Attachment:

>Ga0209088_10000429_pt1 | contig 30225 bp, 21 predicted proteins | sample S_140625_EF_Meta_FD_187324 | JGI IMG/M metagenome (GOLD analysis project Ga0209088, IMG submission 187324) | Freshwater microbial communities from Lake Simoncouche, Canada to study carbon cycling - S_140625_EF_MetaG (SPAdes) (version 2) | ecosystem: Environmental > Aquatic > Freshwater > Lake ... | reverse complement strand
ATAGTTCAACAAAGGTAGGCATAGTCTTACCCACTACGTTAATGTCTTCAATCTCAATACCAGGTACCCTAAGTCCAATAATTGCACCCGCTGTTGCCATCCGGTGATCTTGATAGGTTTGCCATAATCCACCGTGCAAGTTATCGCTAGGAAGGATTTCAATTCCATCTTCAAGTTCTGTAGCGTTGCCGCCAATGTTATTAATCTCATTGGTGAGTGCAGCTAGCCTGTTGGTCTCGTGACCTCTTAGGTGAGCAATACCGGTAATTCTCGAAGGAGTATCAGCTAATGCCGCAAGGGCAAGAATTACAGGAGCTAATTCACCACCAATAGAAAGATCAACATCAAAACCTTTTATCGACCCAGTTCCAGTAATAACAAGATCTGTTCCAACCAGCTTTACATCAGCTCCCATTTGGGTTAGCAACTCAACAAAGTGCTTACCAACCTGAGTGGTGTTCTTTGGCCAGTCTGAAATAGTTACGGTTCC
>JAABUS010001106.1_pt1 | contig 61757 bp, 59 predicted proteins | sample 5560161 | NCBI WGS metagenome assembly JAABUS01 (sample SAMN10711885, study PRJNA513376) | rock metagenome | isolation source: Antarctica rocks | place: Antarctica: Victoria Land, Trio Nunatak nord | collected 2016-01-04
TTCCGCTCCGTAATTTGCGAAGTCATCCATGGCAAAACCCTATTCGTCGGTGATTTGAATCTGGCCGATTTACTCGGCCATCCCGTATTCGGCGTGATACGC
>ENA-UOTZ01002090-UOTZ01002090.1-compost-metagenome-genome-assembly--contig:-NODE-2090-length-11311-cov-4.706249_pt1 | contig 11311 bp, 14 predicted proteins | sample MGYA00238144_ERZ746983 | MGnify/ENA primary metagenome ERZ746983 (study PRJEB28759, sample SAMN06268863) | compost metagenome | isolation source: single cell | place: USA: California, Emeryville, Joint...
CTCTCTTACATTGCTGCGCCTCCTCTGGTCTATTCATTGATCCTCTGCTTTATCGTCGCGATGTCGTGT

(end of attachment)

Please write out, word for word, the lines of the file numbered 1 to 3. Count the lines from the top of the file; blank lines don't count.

>Ga0209088_10000429_pt1 | contig 30225 bp, 21 predicted proteins | sample S_140625_EF_Meta_FD_187324 | JGI IMG/M metagenome (GOLD analysis project Ga0209088, IMG submission 187324) | Freshwater microbial communities from Lake Simoncouche, Canada to study carbon cycling - S_140625_EF_MetaG (SPAdes) (version 2) | ecosystem: Environmental > Aquatic > Freshwater > Lake ... | reverse complement strand
ATAGTTCAACAAAGGTAGGCATAGTCTTACCCACTACGTTAATGTCTTCAATCTCAATACCAGGTACCCTAAGTCCAATAATTGCACCCGCTGTTGCCATCCGGTGATCTTGATAGGTTTGCCATAATCCACCGTGCAAGTTATCGCTAGGAAGGATTTCAATTCCATCTTCAAGTTCTGTAGCGTTGCCGCCAATGTTATTAATCTCATTGGTGAGTGCAGCTAGCCTGTTGGTCTCGTGACCTCTTAGGTGAGCAATACCGGTAATTCTCGAAGGAGTATCAGCTAATGCCGCAAGGGCAAGAATTACAGGAGCTAATTCACCACCAATAGAAAGATCAACATCAAAACCTTTTATCGACCCAGTTCCAGTAATAACAAGATCTGTTCCAACCAGCTTTACATCAGCTCCCATTTGGGTTAGCAACTCAACAAAGTGCTTACCAACCTGAGTGGTGTTCTTTGGCCAGTCTGAAATAGTTACGGTTCC
>JAABUS010001106.1_pt1 | contig 61757 bp, 59 predicted proteins | sample 5560161 | NCBI WGS metagenome assembly JAABUS01 (sample SAMN10711885, study PRJNA513376) | rock metagenome | isolation source: Antarctica rocks | place: Antarctica: Victoria Land, Trio Nunatak nord | collected 2016-01-04